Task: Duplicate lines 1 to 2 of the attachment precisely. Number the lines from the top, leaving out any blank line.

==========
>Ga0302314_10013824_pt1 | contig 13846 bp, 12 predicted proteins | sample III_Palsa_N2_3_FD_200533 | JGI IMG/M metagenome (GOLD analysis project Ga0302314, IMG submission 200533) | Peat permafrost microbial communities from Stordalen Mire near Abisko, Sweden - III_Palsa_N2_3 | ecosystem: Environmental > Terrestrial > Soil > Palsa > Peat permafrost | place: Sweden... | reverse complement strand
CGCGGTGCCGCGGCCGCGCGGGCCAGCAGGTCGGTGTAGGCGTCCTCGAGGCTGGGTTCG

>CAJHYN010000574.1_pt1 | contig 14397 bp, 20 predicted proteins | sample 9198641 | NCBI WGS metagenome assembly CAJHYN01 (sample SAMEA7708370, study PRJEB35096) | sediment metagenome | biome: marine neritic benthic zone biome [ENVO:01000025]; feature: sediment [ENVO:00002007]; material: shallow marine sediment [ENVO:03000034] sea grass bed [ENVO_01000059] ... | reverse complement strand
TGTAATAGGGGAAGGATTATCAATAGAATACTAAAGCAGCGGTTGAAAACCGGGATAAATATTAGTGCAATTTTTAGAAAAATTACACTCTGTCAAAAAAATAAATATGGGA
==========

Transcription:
>Ga0302314_10013824_pt1 | contig 13846 bp, 12 predicted proteins | sample III_Palsa_N2_3_FD_200533 | JGI IMG/M metagenome (GOLD analysis project Ga0302314, IMG submission 200533) | Peat permafrost microbial communities from Stordalen Mire near Abisko, Sweden - III_Palsa_N2_3 | ecosystem: Environmental > Terrestrial > Soil > Palsa > Peat permafrost | place: Sweden... | reverse complement strand
CGCGGTGCCGCGGCCGCGCGGGCCAGCAGGTCGGTGTAGGCGTCCTCGAGGCTGGGTTCG